I’m thirdly going to pick a book which is technically MG, but can be read by all ages: Tamsin Winter’s Being Miss Nobody. Main character Rosalind has selective mutism, and the book follows her as she struggles to literally and metaphorically find her voice during her first year at secondary school. It’s an incredibly warm book with a big heart – it had me crying towards the end.

dv_sgdsumaavf-qAnd finally, what can readers expect from you next? Can you tell us anything about your new book?

KG: Yes – I’ve got a new book out in May called Skylarks, which is about figuring out how to stand up for what you believe in and looks at social justice, the poverty gap and activism. It’s set in a fictionalised area of the Marlborough Downs and the occasional real skylark does make an appearance! I so enjoyed writing it and I’m really looking forward to sharing Joni and Annabel’s love story.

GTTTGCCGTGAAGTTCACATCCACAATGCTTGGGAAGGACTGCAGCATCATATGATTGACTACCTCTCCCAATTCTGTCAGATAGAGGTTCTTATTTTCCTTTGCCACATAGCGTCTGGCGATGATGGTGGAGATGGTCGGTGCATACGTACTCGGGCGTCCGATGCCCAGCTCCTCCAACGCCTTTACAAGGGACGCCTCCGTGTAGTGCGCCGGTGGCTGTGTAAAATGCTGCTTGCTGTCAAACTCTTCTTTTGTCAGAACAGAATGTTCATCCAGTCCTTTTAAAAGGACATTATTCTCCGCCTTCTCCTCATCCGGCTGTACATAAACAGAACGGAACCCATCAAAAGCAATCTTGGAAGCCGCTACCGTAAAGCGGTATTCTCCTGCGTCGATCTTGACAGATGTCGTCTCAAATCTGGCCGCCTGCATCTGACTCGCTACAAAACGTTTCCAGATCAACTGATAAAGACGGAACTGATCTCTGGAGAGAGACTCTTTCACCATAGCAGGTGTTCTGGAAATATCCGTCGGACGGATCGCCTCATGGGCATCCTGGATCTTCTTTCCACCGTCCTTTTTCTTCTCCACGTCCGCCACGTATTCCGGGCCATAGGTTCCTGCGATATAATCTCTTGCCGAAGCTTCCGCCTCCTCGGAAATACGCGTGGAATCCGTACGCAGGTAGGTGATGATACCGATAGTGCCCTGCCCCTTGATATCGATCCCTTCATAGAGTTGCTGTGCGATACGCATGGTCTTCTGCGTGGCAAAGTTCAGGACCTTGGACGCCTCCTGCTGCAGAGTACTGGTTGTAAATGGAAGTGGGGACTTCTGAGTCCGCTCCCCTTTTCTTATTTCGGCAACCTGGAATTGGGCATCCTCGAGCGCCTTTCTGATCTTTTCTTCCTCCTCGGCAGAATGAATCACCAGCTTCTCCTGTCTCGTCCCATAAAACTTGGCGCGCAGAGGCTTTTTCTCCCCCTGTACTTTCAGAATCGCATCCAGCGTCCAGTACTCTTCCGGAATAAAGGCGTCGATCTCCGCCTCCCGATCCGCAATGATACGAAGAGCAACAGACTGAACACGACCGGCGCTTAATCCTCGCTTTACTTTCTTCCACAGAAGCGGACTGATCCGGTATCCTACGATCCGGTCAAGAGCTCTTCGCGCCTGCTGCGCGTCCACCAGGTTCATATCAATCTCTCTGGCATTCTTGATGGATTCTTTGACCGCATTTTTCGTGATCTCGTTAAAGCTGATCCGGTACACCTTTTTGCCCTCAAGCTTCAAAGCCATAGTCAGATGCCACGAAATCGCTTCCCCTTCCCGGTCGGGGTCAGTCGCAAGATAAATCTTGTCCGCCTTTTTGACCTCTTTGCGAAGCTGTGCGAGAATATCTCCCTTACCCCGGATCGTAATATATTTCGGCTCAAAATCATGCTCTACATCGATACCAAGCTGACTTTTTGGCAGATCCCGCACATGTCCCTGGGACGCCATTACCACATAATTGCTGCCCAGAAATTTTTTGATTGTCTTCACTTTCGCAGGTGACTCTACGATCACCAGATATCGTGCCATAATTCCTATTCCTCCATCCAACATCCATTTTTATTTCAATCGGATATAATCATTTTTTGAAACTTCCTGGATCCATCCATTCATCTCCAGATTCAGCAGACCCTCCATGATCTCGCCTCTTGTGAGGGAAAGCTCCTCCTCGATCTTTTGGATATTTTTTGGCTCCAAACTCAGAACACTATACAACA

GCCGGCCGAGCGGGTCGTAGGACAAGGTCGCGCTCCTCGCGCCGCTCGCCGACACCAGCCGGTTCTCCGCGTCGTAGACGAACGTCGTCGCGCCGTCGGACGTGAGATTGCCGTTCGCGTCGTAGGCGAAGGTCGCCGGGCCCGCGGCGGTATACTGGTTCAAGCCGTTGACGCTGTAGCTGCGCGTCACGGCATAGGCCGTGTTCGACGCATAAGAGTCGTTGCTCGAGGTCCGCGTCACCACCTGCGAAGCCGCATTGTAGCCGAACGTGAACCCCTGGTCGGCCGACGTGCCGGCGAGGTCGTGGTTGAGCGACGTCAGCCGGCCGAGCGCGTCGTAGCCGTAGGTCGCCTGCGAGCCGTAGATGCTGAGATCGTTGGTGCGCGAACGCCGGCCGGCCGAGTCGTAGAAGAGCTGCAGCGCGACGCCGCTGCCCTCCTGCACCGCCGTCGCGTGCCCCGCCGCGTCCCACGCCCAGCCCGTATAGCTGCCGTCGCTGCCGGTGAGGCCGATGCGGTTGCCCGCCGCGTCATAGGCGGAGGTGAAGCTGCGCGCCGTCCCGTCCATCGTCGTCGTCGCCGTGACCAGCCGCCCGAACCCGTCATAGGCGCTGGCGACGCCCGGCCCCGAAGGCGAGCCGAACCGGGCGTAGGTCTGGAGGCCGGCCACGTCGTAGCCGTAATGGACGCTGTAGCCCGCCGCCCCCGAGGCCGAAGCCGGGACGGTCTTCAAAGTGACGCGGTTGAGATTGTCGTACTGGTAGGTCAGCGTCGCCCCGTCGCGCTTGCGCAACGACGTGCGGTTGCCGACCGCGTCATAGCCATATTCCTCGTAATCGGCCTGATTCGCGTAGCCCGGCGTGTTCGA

The YA Shot Blog Tour runs from 1st March to 12th April. be sure to check out the other stops, which will feature author interviews, guest posts, giveaways and other delightful stuff!

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3 thoughts on “YA Shot Blog Tour // An Interview with Karen Gregory

    • Thanks, Amy! I know a few people for whom Skylarks is one to watch. My interviews aren’t the longest but I think it’s better to ask a few effective questions and go from there! Glad you liked.

      Liked by 1 person

  1. Pingback: Blogging Resolutions // Spring Update | the paper alchemist